• horse;
  • tendinitis;
  • accessory ligament;
  • superficial digital flexor tendon;
  • Standardbred


Medical records and lifetime race results were obtained for 61 Standardbred racehorses treated consecutively from 1985 to 1992 with transection of the accessory ligament of the superficial digital flexor tendon (AL-SDF) for tendinitis of one or both forelimbs. A clinical diagnosis of tendinitis was confirmed in all cases by ultrasonographic examination. After surgery, 50 (82%) horses raced and 42 (69%) completed 5 or more starts. Eight horses (13%) failed to start and/or complete 5 or more races due to a recurrence of tendinitis. Six (10%) horses did not start and/or complete 5 or more starts for reasons unrelated to tendinitis and 5 (8%) horses were lost to follow-up. The median time between surgery and the first post operative start was 39 weeks. Fifty-seven per cent of those horses to start after surgery completed 20 or more starts and 40% raced on 40 or more occasions. Of the 42 horses to complete 5 or more races, the median number of post operative starts was 37 at time of follow-up. Thirty-two of 50 (64%) horses to start after surgery established or lowered lifetime racemarks. Thirty-six horses had raced prior to surgery. Thirty-one of 36 (86%) horses returned to racing after treatment of SDF tendinitis with accessory desmotomy (AD) and 27 horses (75%) completed 5 or more starts. Median earnings per start decreased 25% after surgery. Twenty-five horses had not raced prior to surgery. Nineteen (76%) horses in this group were age 2 years at time of injury. Nineteen of 25 (76%) horses started after surgery and 15 horses (60%) completed 5 or more starts.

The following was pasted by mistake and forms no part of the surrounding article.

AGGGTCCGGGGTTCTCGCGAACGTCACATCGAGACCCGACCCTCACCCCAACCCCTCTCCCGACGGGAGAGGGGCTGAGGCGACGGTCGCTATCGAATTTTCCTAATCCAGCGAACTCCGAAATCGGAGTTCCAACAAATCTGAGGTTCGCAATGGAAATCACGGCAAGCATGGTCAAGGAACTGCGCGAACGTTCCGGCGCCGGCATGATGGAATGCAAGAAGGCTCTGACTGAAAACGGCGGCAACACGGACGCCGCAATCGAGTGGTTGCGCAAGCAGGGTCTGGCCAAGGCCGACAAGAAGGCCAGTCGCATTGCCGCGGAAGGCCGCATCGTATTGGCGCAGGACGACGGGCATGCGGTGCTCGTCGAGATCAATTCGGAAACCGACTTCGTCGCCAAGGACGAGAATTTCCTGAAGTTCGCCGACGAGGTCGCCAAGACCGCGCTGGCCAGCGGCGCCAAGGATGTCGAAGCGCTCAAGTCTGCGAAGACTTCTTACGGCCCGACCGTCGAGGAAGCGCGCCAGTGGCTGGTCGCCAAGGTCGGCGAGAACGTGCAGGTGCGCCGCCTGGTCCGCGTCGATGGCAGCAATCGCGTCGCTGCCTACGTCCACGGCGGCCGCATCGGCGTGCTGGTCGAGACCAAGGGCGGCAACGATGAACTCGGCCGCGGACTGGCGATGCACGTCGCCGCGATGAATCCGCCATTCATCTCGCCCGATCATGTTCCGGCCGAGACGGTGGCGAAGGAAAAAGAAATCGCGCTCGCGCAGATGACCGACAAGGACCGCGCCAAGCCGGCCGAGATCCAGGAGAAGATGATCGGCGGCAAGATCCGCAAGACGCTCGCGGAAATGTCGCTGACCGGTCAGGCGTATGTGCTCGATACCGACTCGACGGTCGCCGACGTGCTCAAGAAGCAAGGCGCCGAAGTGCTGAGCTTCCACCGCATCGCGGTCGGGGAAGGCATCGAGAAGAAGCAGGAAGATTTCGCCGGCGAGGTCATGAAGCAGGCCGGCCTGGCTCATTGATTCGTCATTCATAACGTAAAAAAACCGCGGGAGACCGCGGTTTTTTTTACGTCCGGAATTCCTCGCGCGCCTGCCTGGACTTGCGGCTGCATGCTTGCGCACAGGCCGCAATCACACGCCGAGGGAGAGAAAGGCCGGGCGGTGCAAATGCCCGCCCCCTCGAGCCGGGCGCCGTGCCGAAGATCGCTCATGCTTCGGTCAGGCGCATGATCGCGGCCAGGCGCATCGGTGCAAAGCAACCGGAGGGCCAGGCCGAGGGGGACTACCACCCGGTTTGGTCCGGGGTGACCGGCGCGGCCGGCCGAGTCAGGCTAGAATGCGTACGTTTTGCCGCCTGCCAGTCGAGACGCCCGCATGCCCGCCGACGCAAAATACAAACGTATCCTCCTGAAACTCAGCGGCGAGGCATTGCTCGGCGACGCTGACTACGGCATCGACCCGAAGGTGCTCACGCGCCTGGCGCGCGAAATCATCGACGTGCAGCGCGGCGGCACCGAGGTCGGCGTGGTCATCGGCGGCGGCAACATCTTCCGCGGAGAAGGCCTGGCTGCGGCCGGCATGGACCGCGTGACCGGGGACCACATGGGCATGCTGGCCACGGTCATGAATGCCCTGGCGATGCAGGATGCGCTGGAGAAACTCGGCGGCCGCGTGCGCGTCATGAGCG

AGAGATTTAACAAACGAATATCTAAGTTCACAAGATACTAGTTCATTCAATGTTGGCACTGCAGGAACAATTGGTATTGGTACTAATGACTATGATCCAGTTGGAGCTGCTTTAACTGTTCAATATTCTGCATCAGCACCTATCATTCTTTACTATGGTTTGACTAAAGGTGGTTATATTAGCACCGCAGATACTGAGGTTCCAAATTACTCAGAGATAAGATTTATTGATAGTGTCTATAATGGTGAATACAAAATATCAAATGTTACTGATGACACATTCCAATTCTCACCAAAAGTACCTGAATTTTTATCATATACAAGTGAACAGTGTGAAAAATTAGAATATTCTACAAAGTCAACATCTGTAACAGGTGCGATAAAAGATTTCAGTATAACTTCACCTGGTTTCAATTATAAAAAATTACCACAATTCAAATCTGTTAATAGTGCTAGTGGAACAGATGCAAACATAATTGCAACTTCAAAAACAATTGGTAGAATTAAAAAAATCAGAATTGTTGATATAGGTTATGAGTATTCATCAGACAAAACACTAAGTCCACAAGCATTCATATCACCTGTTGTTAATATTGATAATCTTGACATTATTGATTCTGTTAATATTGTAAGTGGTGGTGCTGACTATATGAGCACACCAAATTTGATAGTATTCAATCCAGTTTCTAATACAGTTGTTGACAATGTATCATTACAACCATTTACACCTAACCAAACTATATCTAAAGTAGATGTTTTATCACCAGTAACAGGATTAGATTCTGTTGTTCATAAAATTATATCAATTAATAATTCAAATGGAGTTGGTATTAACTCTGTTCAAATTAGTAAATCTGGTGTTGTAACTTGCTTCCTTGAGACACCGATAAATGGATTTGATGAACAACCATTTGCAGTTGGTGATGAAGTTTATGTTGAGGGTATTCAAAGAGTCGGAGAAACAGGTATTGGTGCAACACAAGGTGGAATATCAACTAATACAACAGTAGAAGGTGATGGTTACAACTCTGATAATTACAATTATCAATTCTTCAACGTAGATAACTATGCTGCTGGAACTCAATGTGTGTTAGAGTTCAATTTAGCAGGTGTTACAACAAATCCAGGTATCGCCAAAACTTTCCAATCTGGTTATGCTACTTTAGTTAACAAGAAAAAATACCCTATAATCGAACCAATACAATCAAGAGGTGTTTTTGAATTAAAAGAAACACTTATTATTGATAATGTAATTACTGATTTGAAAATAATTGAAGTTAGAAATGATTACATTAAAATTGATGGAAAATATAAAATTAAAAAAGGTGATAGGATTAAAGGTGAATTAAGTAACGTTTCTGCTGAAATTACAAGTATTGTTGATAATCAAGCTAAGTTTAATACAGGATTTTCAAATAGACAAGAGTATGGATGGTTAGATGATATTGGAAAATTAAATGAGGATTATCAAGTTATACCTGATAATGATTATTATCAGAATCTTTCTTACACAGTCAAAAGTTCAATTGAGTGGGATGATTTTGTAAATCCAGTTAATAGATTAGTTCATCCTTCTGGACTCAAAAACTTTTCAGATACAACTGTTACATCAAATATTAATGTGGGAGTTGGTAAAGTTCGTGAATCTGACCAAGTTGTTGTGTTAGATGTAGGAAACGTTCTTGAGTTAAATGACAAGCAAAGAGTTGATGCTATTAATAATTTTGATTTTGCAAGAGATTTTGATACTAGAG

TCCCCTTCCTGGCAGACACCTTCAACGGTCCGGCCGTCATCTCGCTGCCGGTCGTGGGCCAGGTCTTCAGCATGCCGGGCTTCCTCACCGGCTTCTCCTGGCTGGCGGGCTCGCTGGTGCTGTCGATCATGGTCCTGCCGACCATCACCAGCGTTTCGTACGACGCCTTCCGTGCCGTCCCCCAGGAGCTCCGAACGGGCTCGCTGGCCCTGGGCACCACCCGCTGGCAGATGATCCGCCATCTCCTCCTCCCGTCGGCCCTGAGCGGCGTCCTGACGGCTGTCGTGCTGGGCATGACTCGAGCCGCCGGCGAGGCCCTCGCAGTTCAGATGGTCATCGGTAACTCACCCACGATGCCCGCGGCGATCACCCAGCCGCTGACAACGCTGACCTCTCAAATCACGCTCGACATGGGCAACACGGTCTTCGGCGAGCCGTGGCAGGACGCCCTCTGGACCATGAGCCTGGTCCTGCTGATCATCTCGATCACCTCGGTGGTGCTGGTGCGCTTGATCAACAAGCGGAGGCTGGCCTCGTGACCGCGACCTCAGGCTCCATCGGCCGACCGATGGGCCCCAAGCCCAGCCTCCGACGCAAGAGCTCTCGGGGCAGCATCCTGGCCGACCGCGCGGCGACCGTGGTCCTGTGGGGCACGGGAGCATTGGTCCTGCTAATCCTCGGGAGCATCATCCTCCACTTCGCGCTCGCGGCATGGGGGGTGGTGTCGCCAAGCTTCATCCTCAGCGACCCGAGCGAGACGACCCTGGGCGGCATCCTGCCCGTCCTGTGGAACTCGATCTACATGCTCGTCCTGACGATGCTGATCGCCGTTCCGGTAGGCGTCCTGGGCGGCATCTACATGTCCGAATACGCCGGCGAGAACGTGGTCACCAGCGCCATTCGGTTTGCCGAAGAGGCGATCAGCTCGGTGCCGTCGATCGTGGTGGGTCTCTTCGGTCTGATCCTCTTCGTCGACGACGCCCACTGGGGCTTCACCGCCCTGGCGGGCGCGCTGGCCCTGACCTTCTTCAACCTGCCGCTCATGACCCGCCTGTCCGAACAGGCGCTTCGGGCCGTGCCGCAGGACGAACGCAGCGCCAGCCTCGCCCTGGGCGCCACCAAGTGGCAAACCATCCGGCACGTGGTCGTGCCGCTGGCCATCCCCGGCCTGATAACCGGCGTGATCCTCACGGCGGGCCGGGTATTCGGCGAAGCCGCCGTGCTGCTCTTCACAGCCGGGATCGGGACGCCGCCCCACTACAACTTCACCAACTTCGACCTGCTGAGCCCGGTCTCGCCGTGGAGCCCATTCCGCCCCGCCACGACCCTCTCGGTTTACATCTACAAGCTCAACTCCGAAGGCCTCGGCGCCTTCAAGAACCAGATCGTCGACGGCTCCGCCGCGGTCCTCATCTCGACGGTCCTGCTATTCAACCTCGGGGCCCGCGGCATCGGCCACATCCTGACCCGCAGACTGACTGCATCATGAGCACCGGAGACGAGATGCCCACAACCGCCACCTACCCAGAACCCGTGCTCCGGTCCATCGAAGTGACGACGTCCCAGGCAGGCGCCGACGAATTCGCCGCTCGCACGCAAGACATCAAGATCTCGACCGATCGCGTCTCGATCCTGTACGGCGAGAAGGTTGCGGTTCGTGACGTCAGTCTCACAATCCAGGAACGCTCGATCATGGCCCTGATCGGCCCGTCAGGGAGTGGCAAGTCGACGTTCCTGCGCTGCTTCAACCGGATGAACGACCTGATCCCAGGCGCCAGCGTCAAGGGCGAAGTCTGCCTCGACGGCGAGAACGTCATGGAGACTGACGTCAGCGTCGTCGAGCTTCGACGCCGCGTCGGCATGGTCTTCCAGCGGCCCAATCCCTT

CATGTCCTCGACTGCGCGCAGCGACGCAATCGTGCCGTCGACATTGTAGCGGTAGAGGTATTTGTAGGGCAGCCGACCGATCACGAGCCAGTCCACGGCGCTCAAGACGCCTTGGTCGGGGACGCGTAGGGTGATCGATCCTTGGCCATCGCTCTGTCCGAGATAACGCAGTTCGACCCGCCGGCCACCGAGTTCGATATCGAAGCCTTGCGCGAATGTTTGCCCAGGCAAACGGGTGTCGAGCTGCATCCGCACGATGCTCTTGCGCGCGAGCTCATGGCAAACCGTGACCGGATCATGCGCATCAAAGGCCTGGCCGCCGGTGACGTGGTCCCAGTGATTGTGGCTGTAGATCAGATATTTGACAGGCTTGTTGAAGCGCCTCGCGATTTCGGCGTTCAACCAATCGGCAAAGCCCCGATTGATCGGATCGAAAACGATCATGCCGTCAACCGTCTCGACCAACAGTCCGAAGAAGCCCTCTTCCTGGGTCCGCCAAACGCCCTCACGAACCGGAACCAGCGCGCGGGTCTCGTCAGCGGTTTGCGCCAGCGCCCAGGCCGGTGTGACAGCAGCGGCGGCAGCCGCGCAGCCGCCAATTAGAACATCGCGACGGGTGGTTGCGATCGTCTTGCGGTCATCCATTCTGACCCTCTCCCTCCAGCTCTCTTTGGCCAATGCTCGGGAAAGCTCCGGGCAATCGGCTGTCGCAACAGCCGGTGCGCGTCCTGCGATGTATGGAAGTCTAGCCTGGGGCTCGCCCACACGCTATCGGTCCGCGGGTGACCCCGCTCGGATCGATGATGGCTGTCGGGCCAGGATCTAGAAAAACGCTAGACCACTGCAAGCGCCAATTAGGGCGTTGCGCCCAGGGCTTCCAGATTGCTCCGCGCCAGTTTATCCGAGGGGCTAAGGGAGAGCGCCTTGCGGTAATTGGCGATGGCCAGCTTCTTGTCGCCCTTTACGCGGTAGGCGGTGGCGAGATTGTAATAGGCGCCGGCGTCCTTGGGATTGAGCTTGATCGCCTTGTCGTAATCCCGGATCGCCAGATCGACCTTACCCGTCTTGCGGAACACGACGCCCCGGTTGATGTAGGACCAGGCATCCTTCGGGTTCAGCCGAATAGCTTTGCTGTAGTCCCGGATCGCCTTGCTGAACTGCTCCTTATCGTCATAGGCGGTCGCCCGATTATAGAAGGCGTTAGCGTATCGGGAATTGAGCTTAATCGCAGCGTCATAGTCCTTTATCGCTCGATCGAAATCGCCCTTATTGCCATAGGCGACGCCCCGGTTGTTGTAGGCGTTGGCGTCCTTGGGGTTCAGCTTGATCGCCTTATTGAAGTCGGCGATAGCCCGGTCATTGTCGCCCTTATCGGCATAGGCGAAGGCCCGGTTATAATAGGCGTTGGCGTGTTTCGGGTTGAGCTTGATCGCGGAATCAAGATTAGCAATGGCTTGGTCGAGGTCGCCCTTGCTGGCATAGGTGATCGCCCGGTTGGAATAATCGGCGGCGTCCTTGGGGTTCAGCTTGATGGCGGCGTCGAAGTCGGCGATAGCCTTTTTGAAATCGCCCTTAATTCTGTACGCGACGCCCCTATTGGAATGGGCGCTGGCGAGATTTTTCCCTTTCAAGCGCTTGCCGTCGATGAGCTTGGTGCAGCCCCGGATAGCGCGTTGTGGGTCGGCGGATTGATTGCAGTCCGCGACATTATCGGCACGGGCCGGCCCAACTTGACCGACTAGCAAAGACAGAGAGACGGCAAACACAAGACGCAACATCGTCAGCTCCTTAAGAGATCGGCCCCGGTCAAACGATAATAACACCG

Horses that had not started prior to sustaining injury had significantly (P<0.05) less total earnings per horse and earnings per start after surgery than those horses that had previously raced. Horses that had started before surgery achieved significantly faster post operative lifetime racemarks than horses that had not raced before surgery. Horses that were age 2 years at time of injury did not differ statistically from horses older than 2 years in any post operative variable evaluated. There was no statistical difference in rate of recurrence of tendinitis between horses undergoing AD in one or both limbs for treatment of tendinitis occurring in one limb. This study suggests that transection of the AL-SDF allows a high percentage of Standardbred horses with tendinitis to race and earn money without recurrence of tendinous injury. Horses that have not raced prior to tendinous injury may be expected to earn less money and achieve lower lifetime racemarks after surgery than horses that have raced prior to sustaining tendinous injury.